It’s cloudy and cold during the month of November. Dozens of farmers are standing in the village’s open market, their feet planted in mud, waiting for the distribution to begin. Each one tightly grips a sheet of white paper in their hands, ready to present it when their number is called. Their eyes are on the long white truck; their minds thinking of the safest way to take animals home.
On this day, 100 sheep and 50 goats will find their new owners, as part of the project financed by Austrian Development Agency and implemented by World Vision, through its Programme to support those affected by the floods that devastated Bosnia and Herzegovina in May and August of 2014. The floods, the worst in over a century, affected more than 1.5 million people and brought destruction to tens of thousands of households, killing animals, contaminating agricultural lands and calling into question Bosnia and Herzegovina’s food security, as well as survival of thousands of families who earn their income from agriculture.
The “Restoring Food and Income Security of Flood Victims” project was designed to bring help to 2.434 agricultural producers in the 10 flood-affected municipalities in Bosnia and Herzegovina, through the donation of: agricultural seeds for the autumn sowing season, berry seedlings, bee hives and small cattle. The project placed a special focus on socially disadvantaged families, families with children, people with disabilities, the elderly, single parent and/or female or child-headed families in local communities where World Vision Bosnia and Herzegovina has been serving for 20 years.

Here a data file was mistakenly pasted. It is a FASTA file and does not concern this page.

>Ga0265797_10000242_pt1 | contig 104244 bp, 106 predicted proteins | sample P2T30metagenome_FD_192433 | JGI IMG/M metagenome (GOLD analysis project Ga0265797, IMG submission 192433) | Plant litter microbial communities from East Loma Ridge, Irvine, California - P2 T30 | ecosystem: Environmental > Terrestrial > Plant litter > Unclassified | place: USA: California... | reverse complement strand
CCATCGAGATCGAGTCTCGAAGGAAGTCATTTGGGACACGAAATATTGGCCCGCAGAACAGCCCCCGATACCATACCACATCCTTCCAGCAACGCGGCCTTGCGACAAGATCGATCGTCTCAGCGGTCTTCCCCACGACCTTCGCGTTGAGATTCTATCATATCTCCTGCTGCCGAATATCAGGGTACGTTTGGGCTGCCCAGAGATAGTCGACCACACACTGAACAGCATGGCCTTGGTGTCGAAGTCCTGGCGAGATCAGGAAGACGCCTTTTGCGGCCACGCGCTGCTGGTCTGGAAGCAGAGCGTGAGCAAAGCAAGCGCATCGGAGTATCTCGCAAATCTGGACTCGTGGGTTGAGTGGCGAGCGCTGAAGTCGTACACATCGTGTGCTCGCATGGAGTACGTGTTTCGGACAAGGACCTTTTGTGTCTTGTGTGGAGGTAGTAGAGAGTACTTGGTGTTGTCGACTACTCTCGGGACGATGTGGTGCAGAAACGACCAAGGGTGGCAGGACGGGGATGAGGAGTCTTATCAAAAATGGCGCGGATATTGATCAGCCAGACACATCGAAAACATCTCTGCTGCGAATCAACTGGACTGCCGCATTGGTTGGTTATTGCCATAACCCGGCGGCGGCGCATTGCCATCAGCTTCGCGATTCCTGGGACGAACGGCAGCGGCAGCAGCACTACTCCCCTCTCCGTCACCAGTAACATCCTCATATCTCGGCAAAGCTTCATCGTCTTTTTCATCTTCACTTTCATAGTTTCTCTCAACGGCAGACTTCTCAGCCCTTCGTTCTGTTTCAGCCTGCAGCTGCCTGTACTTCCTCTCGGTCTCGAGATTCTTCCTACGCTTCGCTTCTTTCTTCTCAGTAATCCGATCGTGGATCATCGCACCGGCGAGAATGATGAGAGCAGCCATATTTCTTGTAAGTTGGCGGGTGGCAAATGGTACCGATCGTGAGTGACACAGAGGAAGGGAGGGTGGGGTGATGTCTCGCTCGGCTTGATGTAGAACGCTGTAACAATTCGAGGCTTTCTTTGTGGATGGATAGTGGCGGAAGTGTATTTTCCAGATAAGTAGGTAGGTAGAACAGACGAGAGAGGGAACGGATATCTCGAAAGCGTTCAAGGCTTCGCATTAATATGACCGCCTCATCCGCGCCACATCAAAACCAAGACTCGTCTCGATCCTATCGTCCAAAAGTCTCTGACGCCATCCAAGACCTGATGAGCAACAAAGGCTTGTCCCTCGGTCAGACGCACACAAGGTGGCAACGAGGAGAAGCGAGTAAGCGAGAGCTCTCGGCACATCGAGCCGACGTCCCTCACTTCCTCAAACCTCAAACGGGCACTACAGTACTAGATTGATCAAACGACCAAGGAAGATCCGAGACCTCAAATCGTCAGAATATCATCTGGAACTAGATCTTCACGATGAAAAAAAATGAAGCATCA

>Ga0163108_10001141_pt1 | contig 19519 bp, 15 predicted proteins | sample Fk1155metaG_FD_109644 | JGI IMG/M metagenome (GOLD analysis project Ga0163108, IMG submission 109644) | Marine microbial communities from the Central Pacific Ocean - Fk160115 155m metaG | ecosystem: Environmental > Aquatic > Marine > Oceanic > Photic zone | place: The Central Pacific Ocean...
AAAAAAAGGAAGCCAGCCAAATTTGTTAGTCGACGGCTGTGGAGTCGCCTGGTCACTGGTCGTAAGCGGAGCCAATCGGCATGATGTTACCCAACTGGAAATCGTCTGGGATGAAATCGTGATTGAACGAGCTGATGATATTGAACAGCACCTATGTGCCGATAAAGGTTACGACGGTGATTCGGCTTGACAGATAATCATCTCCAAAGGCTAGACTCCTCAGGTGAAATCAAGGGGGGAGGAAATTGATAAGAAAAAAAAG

Mehdin, 60, a father of four and grandfather of 10, received three sheep. “God willing, these three will [become] six,” he says hopeful, holding sheep by the horns and pulling them to his vehicle. Although he earns his income as farmer, these are Mehdin’s first sheep.
Mevludin also received three sheep. His five-member family survives on around $150 (USD) per month. In May, his fields were flooded. “All of my potatoes were lost, as well as half of the wheat,” remembers Mevludin adding that this donation of livestock will help him rebuild his life and provide for his family.
“[The] animals will provide these families some income,” explains Admir Cigic, from World Vision Bosnia and Herzegovina. “In the beginning, this income will be small, but later it can grow,” he says. “When sheep give birth, farmers can create a herd. They can also sell lambs and produce wool, as well as cheese, cream, etc…” he adds.
“These are authentic Bosnian sheep and families can create herds and make a living from them,” agrees veterinarian Galib Alic, also present at the distribution to make sure all animals are healthy and in good shape. He points to the marks on the animal’s ears that prove that they were inspected and vaccinated.
As distribution comes to an end, the farmers head back to their homes with their valuable cargo that they hope will improve their lives as well as the lives of their children.
First published by World Vision.